This story originally appeared on PA Post.
If implemented, it would end the practice of allowing a transgender boy to use the locker room that matches his gender identity. The policy includes an amendment that says “students are to use the facilities based on their biological sex” or single-user facilities.
No attorney for the district reviewed the addendum.
“I think a lawsuit potential certainly exists,” Superintendent Robert Hollister said after a more than three-hour meeting Monday night.
For the past few months, some people who live in the Eastern Lancaster County School District have objected to the district’s practice of allowing a transgender boy to use the boys’ locker room and bathroom at the high school.
Administrators and the board are considering a renovation project —estimated to cost about $1 million — to get rid of gendered locker rooms. Instead, the district would build private showers and changing stalls for its high school students. Construction could begin in the fall.
But some people had concerns about what the district will do before then.
After disagreement among the board at last night’s meeting, the majority of the board approved the policy with the “biological sex” addendum. More than 200 people were in attendance.
Board member Rodney Jones unsuccessfully tried to table the policy.
He suggested the people who have objected to the district’s practices represent a relatively small number of residents. He noted the new policy opens the district up to legal liability and the addendum doesn’t comply with court cases across the country.
“The minute we vote on this, we open ourselves up to a lawsuit,” Jones said. “The absolute minute.”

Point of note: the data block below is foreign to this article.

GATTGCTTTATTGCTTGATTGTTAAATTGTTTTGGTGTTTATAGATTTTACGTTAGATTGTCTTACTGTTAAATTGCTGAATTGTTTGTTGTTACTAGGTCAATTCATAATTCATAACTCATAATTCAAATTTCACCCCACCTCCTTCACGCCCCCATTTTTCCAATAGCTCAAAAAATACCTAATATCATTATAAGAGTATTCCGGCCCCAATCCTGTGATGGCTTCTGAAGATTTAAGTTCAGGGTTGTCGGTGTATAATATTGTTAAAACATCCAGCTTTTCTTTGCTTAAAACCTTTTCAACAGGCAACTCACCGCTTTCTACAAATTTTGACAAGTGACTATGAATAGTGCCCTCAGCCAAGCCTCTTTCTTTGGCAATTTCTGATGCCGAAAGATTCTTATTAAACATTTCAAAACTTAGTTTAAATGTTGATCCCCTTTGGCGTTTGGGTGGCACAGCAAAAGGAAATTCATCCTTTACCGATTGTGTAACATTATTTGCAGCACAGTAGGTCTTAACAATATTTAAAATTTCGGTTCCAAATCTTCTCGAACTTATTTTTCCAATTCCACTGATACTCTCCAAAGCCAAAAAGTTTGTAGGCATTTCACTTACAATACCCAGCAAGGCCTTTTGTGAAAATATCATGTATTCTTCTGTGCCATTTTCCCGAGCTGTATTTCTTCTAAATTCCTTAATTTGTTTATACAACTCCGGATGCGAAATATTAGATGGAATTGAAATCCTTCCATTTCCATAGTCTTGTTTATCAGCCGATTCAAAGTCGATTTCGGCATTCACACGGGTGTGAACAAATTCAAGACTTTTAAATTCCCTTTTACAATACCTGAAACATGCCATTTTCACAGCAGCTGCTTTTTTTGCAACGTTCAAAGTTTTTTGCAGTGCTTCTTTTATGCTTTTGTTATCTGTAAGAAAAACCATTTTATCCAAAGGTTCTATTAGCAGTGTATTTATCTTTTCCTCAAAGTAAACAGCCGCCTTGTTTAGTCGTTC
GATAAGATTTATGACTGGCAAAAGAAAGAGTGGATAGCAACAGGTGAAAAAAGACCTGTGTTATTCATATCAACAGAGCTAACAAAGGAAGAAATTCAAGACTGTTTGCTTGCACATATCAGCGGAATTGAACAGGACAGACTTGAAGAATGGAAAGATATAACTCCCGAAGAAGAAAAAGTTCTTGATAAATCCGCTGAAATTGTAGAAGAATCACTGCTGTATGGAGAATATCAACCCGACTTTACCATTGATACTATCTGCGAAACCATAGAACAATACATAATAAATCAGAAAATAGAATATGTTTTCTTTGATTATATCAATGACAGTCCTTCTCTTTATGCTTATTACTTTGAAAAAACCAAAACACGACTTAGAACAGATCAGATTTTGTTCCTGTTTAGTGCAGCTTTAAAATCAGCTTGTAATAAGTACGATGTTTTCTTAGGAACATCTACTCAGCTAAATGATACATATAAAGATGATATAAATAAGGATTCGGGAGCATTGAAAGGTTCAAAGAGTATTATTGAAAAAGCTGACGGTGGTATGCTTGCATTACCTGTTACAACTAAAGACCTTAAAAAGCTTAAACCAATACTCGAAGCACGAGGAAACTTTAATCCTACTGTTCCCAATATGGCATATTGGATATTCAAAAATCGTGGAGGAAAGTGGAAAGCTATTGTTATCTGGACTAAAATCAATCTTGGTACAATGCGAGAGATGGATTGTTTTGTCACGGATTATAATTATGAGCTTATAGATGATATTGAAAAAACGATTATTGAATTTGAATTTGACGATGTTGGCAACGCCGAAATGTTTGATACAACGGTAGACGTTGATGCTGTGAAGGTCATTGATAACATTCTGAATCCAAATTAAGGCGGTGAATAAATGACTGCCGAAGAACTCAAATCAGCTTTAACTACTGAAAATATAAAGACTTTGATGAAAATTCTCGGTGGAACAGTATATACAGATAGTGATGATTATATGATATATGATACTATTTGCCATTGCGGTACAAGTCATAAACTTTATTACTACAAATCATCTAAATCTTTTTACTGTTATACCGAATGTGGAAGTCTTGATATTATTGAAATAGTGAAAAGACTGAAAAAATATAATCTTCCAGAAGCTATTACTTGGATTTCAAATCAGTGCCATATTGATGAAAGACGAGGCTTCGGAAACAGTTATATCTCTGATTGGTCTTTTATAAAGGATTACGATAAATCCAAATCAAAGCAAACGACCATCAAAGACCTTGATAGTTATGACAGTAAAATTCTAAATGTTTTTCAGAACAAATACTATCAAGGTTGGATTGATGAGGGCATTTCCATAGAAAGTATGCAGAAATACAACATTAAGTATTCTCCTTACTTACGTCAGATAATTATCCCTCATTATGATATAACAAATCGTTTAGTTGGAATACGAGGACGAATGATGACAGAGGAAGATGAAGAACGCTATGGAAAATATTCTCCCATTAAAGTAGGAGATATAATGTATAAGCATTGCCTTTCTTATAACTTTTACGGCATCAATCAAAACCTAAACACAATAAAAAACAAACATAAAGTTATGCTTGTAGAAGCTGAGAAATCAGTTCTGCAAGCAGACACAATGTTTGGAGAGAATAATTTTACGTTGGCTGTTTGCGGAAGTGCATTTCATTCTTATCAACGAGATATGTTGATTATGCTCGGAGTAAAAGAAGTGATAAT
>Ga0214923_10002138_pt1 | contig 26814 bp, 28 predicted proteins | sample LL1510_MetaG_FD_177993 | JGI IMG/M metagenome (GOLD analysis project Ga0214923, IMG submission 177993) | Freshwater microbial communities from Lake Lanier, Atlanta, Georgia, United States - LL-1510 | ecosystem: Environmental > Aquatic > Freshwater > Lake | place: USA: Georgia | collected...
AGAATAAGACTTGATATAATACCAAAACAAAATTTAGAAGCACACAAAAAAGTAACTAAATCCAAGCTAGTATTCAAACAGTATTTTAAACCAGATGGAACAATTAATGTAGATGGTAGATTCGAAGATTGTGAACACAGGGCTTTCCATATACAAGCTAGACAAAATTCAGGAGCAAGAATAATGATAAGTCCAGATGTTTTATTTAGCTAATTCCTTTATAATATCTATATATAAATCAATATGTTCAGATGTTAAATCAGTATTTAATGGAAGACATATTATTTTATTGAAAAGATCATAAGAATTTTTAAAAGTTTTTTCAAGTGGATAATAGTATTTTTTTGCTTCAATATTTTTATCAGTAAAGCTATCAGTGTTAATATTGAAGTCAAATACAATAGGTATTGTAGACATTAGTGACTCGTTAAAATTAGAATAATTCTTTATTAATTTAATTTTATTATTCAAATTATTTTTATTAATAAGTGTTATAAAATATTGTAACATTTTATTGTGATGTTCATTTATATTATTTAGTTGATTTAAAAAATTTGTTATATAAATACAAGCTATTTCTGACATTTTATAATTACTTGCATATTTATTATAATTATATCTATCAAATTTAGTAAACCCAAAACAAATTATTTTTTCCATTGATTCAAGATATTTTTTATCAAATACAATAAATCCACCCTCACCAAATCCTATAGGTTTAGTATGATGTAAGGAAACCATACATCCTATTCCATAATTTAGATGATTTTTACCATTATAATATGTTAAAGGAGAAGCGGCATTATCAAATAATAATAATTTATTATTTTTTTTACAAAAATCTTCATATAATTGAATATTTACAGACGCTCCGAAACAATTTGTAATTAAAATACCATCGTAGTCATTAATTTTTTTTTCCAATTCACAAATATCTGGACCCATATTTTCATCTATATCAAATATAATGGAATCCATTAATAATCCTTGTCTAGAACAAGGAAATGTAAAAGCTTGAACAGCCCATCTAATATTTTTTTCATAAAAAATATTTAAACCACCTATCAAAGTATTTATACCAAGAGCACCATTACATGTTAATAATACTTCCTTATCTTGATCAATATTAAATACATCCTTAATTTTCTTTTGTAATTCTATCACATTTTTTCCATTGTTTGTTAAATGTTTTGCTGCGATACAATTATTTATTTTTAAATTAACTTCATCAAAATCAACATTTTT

Amid the discussion about legal concerns, board members decided to delay the implementation date until after they meet again in May.
Jason Landau Goodman, executive director of the Pennsylvania Youth Congress, attended the meeting.
His organization has been involved in transgender rights’ cases in Pennsylvania, including Doe v. Boyertown Area School District. In that case, the Pennsylvania Youth Congress supported the district’s policy of allowing students to use the restrooms and locker rooms that match their gender identity.
Landau Goodman criticized the “biological sex” addendum.
“It puts the trans students in this school district at a very special and unfortunate point of vulnerability,” he said. “And so this is something that we are talking with students and their families in this district about how they’d like to proceed, which may include litigation.”
The Eastern Lancaster County School District has more than 3,000 students.
Stu Martin, a 55-year-old father of two children in the district, said he grew up in the district.
“I would call it an extremely conservative, Christian community. …I call it the Bible Belt of the Bible Belt,” Martin said.
Martin opposes allowing transgender students to use locker rooms that match their gender identity. He sees the fight as “a clash of civilizations.” He said he has “many gay friends” that he works with.
Sometimes they disagree, Martin said, but they can remain friends.
“This feels a lot different,” Martin said. “This feels like we’re being forced into complying into a belief system.”